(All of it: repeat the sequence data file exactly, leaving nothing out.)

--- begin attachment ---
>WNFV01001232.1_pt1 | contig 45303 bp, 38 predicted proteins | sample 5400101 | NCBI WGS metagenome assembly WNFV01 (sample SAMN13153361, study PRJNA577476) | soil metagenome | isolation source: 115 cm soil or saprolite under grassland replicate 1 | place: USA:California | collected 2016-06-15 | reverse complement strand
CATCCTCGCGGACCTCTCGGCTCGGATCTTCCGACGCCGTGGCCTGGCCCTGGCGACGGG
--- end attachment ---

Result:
>WNFV01001232.1_pt1 | contig 45303 bp, 38 predicted proteins | sample 5400101 | NCBI WGS metagenome assembly WNFV01 (sample SAMN13153361, study PRJNA577476) | soil metagenome | isolation source: 115 cm soil or saprolite under grassland replicate 1 | place: USA:California | collected 2016-06-15 | reverse complement strand
CATCCTCGCGGACCTCTCGGCTCGGATCTTCCGACGCCGTGGCCTGGCCCTGGCGACGGG